One way to answer this question is simply to sit and think about it, or to write your thoughts down in a journal. Another approach is to work with the question more like a koan - asking yourself 'What do I want?' or 'Why am I practising?' (If you aren't familiar with koan meditation, head over to the Audio page and try out the 'Who am I?' practice.)
A final point to consider is that your 'why' might actually change over time. In just the same way that the amount of practice you do may change over time, it's quite common to find that, after some time has passed, whatever drew you into meditation practice no longer has the same draw for you. Perhaps something else has come to the fore - in which case it makes sense to change course, rather than continue doing what you've always done just because that's what you've always done. You might one day even reach a point where you feel that your practice has now served its purpose, and is no longer enriching your life. In that case, stop! But when you do, see how things change over the next few weeks and months. We tend to grow accustomed to things very easily, and it's sometimes only in their absence that we can see their true value.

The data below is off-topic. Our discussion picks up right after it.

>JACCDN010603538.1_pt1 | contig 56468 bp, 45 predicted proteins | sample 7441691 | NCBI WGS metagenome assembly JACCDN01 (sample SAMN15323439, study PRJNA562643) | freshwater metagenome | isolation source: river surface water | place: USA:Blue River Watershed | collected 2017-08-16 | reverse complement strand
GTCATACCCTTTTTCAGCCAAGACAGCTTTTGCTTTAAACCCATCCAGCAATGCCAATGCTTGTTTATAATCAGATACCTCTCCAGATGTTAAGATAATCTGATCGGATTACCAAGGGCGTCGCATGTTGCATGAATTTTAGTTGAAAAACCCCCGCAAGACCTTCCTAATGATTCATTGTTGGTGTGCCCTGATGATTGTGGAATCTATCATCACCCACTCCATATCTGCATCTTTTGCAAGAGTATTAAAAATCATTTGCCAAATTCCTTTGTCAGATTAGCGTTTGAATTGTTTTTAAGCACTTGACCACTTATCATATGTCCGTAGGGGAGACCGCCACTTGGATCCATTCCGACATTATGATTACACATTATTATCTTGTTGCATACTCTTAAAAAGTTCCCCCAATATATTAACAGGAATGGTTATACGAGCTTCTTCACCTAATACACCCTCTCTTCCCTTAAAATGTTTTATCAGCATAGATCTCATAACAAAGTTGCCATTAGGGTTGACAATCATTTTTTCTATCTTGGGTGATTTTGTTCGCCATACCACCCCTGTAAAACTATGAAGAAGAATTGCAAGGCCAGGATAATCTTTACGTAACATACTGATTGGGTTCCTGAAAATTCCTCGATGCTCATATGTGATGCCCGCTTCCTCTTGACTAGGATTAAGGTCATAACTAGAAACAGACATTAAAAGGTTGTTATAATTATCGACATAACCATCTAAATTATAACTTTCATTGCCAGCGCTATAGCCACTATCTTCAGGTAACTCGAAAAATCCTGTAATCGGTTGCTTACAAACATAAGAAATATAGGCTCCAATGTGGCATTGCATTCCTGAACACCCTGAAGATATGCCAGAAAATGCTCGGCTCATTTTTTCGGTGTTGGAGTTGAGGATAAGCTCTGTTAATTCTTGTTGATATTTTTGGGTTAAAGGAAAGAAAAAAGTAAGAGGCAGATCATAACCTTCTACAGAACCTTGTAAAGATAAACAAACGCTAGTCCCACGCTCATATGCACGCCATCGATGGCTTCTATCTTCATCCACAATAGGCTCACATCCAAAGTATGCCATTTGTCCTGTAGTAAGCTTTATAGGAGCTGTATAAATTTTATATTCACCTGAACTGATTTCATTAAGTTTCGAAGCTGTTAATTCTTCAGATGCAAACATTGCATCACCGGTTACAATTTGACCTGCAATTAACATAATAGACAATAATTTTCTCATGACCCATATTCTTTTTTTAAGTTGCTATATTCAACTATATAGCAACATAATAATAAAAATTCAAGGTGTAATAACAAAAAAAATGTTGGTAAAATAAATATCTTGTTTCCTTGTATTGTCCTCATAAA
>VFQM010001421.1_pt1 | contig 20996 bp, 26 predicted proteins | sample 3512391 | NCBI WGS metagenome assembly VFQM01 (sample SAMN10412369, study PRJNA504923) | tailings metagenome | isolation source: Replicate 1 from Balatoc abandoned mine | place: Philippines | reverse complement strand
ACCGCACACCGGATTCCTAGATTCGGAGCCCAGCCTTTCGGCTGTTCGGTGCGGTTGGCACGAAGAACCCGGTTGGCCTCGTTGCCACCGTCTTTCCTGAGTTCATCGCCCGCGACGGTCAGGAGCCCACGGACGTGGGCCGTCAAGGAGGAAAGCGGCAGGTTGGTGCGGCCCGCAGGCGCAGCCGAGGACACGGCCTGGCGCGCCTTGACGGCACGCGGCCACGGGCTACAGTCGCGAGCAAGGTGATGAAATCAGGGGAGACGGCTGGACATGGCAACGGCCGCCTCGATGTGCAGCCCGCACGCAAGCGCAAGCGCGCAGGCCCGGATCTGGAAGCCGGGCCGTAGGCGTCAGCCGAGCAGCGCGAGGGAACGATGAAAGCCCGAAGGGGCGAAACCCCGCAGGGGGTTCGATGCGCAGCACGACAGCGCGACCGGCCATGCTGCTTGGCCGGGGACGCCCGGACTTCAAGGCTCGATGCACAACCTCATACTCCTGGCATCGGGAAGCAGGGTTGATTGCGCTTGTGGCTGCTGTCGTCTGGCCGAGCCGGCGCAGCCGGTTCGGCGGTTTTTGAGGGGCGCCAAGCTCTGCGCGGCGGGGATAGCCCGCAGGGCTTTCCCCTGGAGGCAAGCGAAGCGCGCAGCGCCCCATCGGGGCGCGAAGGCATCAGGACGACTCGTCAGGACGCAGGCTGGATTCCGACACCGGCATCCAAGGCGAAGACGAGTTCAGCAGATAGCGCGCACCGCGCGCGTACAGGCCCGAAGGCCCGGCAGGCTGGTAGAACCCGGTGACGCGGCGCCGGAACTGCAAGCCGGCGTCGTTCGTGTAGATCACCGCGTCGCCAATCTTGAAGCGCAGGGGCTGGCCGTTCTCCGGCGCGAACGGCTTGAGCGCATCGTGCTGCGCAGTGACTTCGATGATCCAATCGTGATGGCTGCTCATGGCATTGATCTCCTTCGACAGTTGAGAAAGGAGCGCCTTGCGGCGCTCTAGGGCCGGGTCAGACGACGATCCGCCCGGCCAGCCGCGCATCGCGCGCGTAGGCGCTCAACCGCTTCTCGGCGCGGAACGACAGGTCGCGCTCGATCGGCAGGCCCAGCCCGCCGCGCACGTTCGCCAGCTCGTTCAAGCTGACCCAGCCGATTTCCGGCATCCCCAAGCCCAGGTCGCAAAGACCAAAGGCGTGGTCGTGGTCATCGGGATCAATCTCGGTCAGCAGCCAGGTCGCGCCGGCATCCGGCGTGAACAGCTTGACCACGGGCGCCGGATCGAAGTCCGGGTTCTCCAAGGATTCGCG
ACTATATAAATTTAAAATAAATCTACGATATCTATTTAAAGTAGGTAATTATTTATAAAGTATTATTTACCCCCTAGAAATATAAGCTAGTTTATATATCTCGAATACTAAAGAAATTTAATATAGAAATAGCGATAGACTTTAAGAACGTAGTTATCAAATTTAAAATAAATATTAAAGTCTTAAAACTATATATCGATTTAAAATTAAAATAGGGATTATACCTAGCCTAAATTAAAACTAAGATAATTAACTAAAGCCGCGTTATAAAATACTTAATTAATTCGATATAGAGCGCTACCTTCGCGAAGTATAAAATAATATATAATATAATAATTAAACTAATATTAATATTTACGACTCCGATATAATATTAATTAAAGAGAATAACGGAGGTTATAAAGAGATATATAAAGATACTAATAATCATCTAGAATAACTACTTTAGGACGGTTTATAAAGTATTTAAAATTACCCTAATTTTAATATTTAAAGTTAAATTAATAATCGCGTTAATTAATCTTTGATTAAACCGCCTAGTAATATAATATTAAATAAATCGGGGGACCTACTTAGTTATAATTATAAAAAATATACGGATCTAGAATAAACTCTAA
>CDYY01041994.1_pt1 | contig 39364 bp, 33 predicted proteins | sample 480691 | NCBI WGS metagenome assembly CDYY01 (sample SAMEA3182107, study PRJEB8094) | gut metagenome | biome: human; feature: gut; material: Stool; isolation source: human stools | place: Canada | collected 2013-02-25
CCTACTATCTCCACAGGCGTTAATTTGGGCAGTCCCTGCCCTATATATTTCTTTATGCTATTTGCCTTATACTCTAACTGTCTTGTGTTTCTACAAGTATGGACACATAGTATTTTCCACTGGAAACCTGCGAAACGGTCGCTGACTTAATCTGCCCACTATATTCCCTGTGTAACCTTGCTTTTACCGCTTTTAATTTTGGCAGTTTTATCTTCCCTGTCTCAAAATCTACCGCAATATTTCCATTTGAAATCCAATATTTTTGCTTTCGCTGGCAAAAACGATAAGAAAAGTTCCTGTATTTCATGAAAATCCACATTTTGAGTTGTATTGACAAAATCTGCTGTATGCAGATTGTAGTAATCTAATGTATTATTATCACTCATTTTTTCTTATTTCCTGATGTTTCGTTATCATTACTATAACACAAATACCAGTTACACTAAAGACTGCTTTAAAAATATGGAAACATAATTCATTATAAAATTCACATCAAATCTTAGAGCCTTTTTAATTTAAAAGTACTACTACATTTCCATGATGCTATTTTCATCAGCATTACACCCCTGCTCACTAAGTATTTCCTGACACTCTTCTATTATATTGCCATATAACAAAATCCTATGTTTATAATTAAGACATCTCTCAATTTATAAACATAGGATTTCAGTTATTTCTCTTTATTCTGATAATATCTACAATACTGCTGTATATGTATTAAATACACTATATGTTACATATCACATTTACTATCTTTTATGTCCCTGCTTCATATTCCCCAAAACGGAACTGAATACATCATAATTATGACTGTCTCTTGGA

The basic rule of thumb here is that your practice is for you, and should be something that serves your needs and interests, rather than fitting into someone else's idea of what 'good' looks like. So, from time to time, take a moment to reflect on your practice and see if it's still meeting your needs, or if it's simply being carried along by inertia.
Want to take the next step?
If you'd like to explore some different approaches to practice in more detail, I'll be starting a new beginners' course on Thursday mornings, 10.30-11.30 (UK time) on Zoom. Click here for details!
Matt teaches early Buddhist and Zen meditation practices for the benefit of all. May you be happy!